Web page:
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There Are Lots Of Ways To Fund Journalism

from the if-you-look-around dept

As various folks in the news business (and outside of it) continue to fret about how it could be possible to ever fund the production of news, some are taking more positive looks at the space. Jay Rosen has listed out 18 different sources of subsidies for funding journalism (or journalism-like) work. Some of them are better than others, but it's a useful list to get you a thinking. Full disclosure: a part of our own business model is on the list. Along those lines, since people have been saying nice stuff about our business model, Jesse Hirsh has a way-too-nice writeup about our CwF+RtB experiment, which I still think is a bit short of a full business model, but is getting closer. Based on our experiences with it, we're getting more and more ideas on how to fund not just journalism, but all sorts of content creation.

And, really, that's the idea. There are lots of different ideas and experiments going on -- and many of them are showing early signs of success, and I'm sure more will come along at a later date that are even more successful. Really, the only ones complaining and demanding changes to the law are those who represent the old way of doing things, and don't want to change. They talk up all sorts of horror stories and moral panics about how "journalism" or "music" or "movies" are going to go away -- despite the fact that we actually have more of all three of those things happening today than at any time in history. Based on that faulty reasoning, they demand special protection not for "journalism" "music" or "movies" but for the old business models and old institutions that produced all three.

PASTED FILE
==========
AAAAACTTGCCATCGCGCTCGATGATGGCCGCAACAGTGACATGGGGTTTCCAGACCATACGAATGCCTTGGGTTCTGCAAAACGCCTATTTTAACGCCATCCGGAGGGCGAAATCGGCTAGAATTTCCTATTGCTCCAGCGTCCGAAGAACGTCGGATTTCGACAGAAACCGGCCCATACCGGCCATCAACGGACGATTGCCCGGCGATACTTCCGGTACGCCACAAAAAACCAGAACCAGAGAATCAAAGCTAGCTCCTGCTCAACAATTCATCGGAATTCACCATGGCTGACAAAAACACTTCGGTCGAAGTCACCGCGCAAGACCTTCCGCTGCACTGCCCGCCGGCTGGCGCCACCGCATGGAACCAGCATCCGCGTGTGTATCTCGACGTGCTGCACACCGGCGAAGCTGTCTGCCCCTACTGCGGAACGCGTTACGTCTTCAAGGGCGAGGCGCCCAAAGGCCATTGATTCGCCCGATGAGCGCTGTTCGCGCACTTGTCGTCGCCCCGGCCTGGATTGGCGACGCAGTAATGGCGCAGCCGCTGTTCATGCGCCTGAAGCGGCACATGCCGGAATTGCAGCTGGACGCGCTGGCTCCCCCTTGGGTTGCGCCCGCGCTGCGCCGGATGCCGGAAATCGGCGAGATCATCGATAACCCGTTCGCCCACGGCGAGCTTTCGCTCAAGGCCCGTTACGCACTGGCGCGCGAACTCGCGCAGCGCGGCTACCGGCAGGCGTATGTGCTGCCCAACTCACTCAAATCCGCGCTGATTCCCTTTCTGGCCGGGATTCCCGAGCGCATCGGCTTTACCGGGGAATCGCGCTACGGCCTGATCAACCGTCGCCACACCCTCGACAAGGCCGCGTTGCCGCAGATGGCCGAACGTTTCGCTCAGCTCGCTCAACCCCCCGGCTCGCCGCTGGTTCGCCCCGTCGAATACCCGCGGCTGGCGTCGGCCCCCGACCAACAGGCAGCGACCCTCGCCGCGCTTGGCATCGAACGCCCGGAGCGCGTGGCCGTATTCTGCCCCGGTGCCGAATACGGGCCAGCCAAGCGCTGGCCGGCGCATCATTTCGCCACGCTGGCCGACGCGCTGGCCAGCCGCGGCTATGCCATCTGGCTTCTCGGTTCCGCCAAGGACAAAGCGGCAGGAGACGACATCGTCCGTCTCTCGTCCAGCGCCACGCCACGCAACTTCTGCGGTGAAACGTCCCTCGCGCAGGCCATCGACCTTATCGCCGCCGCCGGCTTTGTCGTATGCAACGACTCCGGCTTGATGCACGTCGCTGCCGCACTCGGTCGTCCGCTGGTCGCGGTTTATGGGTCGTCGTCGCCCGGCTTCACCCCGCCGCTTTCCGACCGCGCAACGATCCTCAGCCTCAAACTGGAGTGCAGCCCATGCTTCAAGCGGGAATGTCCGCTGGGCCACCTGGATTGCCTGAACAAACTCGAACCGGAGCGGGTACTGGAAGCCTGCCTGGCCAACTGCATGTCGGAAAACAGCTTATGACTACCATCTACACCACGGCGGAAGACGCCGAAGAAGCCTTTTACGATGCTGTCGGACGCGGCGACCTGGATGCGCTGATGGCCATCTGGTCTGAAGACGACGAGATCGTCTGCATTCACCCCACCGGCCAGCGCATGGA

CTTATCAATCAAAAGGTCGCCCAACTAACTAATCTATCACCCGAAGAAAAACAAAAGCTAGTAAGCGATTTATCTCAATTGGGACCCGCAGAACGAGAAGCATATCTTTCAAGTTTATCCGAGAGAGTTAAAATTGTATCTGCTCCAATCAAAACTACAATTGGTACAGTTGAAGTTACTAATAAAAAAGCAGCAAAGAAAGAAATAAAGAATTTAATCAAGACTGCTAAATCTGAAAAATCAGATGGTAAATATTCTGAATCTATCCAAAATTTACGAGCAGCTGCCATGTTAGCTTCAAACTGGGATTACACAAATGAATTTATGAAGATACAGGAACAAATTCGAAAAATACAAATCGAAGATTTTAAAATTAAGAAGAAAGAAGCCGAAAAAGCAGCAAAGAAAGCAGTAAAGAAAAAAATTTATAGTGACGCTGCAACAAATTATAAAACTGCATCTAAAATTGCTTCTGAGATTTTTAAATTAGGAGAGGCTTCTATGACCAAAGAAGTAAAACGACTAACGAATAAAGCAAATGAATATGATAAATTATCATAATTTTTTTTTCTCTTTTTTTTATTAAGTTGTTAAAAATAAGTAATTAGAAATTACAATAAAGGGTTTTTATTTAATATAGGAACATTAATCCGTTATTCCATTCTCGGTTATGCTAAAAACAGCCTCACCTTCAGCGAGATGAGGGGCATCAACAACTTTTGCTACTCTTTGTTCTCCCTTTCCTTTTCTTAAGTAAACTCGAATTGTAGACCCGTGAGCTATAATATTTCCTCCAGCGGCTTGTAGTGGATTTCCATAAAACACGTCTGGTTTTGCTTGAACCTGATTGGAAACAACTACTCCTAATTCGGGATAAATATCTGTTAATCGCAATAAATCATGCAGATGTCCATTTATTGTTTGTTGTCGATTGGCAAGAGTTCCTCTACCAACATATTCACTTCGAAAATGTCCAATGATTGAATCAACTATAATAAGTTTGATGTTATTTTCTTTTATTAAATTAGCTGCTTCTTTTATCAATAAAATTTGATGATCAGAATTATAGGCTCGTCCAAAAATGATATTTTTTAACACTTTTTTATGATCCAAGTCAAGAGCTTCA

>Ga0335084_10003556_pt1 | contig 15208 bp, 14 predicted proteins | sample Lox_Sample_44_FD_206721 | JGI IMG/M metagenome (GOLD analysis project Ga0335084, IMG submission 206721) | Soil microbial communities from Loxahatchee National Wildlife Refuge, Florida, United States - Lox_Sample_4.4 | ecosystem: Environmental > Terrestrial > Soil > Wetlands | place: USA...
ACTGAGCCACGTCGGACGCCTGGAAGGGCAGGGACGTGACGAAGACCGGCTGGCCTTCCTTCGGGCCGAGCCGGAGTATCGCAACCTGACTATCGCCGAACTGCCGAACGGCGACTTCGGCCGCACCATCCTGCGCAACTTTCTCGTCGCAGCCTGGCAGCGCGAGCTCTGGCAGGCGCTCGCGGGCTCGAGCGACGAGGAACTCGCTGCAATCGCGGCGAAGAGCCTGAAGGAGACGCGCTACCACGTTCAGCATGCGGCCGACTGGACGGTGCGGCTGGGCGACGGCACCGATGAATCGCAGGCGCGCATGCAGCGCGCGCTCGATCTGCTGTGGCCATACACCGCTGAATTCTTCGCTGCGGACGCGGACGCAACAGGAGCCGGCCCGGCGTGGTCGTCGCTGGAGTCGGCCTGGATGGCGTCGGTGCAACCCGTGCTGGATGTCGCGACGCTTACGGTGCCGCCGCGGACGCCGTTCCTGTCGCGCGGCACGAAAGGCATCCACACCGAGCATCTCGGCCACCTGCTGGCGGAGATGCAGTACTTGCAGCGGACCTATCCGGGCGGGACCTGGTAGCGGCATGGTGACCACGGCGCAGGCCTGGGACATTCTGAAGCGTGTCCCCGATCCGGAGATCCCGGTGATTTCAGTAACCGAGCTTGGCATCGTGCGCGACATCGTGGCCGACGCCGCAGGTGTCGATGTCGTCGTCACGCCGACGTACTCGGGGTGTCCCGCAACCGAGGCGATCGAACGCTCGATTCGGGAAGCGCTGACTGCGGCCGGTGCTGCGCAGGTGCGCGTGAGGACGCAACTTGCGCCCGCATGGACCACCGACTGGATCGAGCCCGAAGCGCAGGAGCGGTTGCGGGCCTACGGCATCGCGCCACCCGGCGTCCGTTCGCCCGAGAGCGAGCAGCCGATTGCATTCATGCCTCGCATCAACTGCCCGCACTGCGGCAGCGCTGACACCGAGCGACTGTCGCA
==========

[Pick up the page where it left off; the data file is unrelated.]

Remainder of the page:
Eventually, as these new business models and new institutions work themselves out, it'll suddenly seem "obvious" what the right answers were, and people will forget the hundreds if not thousands of different experiments -- both good and bad -- that went into developing the new model. It's a time of upheaval, for sure, but there's no indication that there's any real risk to the production of content. Just a few businesses that got big and don't want to change with the times.
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Filed Under: business models, funding, jay rosen, journalism


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  1. icon
    Mike C. (profile), 20 Nov 2009 @ 5:53am

    Re:

    The problem I see is an issue of whether or not that "major league" is still any good? I have two boys that play Cal Ripken baseball and those games are FAR more exciting than any major league game I watched this year. Yes, I'm biased for the games my kids are in, but almost ALL of the games at all levels of play were fun to watch because the smaller league takes the time to balance the teams. This makes game play more even, less lopsided victories, etc. I was just as happy watching two unrelated teams while waiting for my kids games to start as I was watching their games.

    Additionally, if major league was gone, the exhorbitant amounts of money spent on it could help fund far more baseball at the lower levels. I understand the natural desire to be bigger, but bigger isn't always better.

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